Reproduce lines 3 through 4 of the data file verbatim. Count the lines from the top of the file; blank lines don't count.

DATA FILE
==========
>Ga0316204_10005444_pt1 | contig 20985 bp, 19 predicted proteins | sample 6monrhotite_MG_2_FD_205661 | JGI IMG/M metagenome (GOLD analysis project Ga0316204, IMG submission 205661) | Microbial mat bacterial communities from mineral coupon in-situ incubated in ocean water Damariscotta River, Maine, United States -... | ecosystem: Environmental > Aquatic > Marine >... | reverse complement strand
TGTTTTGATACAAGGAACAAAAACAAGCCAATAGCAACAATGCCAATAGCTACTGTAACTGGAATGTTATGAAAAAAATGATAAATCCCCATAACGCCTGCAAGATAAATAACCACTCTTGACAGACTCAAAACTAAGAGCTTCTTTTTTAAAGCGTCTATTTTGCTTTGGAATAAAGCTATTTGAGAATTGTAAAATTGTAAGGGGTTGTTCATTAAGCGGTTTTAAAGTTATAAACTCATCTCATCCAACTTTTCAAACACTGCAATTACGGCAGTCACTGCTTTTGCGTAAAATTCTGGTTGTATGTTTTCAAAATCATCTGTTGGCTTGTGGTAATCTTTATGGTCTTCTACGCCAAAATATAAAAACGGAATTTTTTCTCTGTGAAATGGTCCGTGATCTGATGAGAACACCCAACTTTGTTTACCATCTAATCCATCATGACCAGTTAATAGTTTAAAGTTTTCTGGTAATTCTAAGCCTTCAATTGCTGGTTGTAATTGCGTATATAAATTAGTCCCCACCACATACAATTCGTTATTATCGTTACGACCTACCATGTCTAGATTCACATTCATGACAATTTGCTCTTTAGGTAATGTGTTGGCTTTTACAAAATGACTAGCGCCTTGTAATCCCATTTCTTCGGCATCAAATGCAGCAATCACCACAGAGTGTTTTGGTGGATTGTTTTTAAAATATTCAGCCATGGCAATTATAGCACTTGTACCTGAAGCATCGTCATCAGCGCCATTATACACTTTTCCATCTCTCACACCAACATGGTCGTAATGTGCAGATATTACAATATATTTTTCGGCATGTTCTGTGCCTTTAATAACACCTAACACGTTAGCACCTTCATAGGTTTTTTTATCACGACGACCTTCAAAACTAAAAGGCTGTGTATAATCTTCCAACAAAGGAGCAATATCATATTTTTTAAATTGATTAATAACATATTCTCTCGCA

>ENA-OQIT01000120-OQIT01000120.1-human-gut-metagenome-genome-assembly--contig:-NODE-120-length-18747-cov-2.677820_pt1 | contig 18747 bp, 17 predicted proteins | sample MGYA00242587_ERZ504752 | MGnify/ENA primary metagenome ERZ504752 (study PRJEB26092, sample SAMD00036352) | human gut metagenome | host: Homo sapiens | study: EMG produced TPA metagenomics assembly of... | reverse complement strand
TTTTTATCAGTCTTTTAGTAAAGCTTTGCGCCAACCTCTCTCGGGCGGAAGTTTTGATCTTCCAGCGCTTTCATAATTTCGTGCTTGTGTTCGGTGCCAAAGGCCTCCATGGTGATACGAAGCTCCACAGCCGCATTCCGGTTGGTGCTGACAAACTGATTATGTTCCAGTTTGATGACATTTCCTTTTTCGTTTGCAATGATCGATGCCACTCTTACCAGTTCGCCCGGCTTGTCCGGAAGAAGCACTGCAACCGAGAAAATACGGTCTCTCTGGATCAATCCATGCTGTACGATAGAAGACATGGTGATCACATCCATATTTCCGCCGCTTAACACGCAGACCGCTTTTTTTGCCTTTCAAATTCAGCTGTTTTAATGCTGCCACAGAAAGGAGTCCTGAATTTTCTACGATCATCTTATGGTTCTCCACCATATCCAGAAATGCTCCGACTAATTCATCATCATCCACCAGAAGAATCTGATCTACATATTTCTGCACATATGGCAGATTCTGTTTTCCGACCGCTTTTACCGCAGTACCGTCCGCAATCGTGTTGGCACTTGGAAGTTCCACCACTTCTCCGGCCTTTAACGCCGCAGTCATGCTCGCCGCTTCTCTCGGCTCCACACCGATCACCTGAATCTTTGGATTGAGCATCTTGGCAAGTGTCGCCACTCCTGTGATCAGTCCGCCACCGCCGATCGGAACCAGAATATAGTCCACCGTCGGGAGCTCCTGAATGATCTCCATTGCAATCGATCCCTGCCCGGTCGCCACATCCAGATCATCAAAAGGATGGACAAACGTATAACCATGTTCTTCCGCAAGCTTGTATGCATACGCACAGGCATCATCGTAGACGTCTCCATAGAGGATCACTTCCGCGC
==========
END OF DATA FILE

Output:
>ENA-OQIT01000120-OQIT01000120.1-human-gut-metagenome-genome-assembly--contig:-NODE-120-length-18747-cov-2.677820_pt1 | contig 18747 bp, 17 predicted proteins | sample MGYA00242587_ERZ504752 | MGnify/ENA primary metagenome ERZ504752 (study PRJEB26092, sample SAMD00036352) | human gut metagenome | host: Homo sapiens | study: EMG produced TPA metagenomics assembly of... | reverse complement strand
TTTTTATCAGTCTTTTAGTAAAGCTTTGCGCCAACCTCTCTCGGGCGGAAGTTTTGATCTTCCAGCGCTTTCATAATTTCGTGCTTGTGTTCGGTGCCAAAGGCCTCCATGGTGATACGAAGCTCCACAGCCGCATTCCGGTTGGTGCTGACAAACTGATTATGTTCCAGTTTGATGACATTTCCTTTTTCGTTTGCAATGATCGATGCCACTCTTACCAGTTCGCCCGGCTTGTCCGGAAGAAGCACTGCAACCGAGAAAATACGGTCTCTCTGGATCAATCCATGCTGTACGATAGAAGACATGGTGATCACATCCATATTTCCGCCGCTTAACACGCAGACCGCTTTTTTTGCCTTTCAAATTCAGCTGTTTTAATGCTGCCACAGAAAGGAGTCCTGAATTTTCTACGATCATCTTATGGTTCTCCACCATATCCAGAAATGCTCCGACTAATTCATCATCATCCACCAGAAGAATCTGATCTACATATTTCTGCACATATGGCAGATTCTGTTTTCCGACCGCTTTTACCGCAGTACCGTCCGCAATCGTGTTGGCACTTGGAAGTTCCACCACTTCTCCGGCCTTTAACGCCGCAGTCATGCTCGCCGCTTCTCTCGGCTCCACACCGATCACCTGAATCTTTGGATTGAGCATCTTGGCAAGTGTCGCCACTCCTGTGATCAGTCCGCCACCGCCGATCGGAACCAGAATATAGTCCACCGTCGGGAGCTCCTGAATGATCTCCATTGCAATCGATCCCTGCCCGGTCGCCACATCCAGATCATCAAAAGGATGGACAAACGTATAACCATGTTCTTCCGCAAGCTTGTATGCATACGCACAGGCATCATCGTAGACGTCTCCATAGAGGATCACTTCCGCGC